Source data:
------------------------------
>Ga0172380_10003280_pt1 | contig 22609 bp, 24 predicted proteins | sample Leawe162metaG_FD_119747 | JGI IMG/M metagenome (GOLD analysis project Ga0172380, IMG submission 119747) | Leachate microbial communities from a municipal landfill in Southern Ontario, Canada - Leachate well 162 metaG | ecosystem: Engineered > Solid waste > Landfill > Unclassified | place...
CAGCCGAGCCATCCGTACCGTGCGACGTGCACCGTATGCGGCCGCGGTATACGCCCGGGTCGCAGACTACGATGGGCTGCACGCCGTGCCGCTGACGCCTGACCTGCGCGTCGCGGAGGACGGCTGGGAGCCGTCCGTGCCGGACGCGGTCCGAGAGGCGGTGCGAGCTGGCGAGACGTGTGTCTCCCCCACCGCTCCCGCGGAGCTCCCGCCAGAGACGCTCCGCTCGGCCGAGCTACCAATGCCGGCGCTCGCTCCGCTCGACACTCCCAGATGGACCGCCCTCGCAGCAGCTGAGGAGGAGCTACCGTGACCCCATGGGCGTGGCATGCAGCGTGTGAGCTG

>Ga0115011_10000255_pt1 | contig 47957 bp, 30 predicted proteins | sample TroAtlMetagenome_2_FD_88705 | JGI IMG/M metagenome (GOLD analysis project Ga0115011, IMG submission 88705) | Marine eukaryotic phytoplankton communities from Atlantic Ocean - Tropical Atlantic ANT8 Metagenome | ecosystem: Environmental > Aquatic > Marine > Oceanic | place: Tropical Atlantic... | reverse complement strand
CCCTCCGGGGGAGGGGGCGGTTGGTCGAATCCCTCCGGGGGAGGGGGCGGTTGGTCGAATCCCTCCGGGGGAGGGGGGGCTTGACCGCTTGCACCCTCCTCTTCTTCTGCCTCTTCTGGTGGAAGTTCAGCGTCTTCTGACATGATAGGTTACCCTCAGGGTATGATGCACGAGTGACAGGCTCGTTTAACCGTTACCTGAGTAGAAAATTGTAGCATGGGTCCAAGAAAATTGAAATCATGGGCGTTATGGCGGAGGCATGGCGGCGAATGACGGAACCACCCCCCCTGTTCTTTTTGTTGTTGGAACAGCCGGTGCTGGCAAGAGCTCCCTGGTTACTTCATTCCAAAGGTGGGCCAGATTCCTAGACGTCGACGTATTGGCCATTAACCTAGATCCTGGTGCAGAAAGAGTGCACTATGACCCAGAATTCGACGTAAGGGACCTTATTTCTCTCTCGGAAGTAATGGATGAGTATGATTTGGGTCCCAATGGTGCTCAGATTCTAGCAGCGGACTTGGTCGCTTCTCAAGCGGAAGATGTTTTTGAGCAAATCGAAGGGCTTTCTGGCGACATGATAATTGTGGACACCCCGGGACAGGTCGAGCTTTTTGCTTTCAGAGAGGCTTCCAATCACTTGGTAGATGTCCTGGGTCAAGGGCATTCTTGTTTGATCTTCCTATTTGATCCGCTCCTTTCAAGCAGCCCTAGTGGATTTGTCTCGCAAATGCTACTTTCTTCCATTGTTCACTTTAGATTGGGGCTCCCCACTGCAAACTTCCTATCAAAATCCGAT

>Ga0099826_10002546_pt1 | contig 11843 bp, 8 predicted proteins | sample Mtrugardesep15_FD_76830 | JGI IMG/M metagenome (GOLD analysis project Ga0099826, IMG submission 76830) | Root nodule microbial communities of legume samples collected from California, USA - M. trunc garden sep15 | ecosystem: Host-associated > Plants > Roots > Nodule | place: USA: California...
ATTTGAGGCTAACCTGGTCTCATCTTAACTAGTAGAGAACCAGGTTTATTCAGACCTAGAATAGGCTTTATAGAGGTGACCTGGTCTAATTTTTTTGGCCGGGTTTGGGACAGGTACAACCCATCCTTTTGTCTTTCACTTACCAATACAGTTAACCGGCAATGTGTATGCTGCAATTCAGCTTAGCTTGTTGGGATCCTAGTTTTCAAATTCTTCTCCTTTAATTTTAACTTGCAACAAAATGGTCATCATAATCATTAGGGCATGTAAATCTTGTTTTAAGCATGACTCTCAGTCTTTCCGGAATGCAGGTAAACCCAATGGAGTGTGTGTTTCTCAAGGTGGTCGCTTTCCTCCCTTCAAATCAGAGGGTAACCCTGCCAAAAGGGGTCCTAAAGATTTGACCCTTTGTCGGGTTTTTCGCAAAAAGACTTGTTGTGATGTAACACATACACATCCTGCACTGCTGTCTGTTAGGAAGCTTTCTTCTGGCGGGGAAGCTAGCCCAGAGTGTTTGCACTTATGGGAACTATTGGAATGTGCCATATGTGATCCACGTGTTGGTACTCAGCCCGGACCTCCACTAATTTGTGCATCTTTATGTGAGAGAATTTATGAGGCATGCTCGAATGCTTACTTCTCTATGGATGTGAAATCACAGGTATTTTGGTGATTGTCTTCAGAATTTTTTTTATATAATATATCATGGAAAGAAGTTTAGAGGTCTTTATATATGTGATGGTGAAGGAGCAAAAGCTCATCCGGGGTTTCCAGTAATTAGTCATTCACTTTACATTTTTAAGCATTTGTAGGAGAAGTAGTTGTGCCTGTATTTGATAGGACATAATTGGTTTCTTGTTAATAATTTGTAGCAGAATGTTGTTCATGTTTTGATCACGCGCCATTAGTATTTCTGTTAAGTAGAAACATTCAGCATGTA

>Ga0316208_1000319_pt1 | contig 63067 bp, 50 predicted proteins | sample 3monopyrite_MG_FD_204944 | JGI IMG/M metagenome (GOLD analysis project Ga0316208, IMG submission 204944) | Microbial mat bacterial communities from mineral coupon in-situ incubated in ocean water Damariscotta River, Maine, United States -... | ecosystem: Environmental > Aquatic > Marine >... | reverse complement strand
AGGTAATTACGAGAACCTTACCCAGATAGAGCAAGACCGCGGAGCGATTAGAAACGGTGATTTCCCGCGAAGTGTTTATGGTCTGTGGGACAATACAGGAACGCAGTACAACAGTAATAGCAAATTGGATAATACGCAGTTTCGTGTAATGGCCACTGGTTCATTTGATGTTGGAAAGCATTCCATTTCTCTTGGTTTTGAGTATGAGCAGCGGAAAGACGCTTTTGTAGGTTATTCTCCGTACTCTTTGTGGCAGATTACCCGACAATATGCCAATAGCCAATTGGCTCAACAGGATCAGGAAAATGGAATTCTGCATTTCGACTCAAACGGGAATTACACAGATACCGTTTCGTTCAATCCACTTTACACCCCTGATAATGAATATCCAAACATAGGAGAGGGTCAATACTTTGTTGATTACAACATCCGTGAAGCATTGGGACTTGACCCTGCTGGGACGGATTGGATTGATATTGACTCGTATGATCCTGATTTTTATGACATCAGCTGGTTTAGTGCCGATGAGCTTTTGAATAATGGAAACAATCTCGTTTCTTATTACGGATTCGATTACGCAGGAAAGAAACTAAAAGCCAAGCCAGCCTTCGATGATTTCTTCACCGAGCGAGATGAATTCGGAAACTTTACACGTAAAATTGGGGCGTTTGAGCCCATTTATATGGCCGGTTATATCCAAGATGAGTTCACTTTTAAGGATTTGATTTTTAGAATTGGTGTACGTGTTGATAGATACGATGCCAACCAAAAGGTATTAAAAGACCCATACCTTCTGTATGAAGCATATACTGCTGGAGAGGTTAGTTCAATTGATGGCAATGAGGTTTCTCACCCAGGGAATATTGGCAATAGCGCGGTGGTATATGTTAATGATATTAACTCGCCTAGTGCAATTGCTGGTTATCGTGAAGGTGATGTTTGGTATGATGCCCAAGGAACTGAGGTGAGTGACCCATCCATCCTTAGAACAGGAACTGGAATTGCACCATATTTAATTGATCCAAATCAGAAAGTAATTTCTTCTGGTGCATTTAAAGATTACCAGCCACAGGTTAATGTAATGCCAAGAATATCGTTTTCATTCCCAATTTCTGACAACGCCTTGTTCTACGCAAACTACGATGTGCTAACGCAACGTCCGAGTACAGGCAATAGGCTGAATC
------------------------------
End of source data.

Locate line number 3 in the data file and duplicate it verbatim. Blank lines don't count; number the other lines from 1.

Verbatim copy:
>Ga0115011_10000255_pt1 | contig 47957 bp, 30 predicted proteins | sample TroAtlMetagenome_2_FD_88705 | JGI IMG/M metagenome (GOLD analysis project Ga0115011, IMG submission 88705) | Marine eukaryotic phytoplankton communities from Atlantic Ocean - Tropical Atlantic ANT8 Metagenome | ecosystem: Environmental > Aquatic > Marine > Oceanic | place: Tropical Atlantic... | reverse complement strand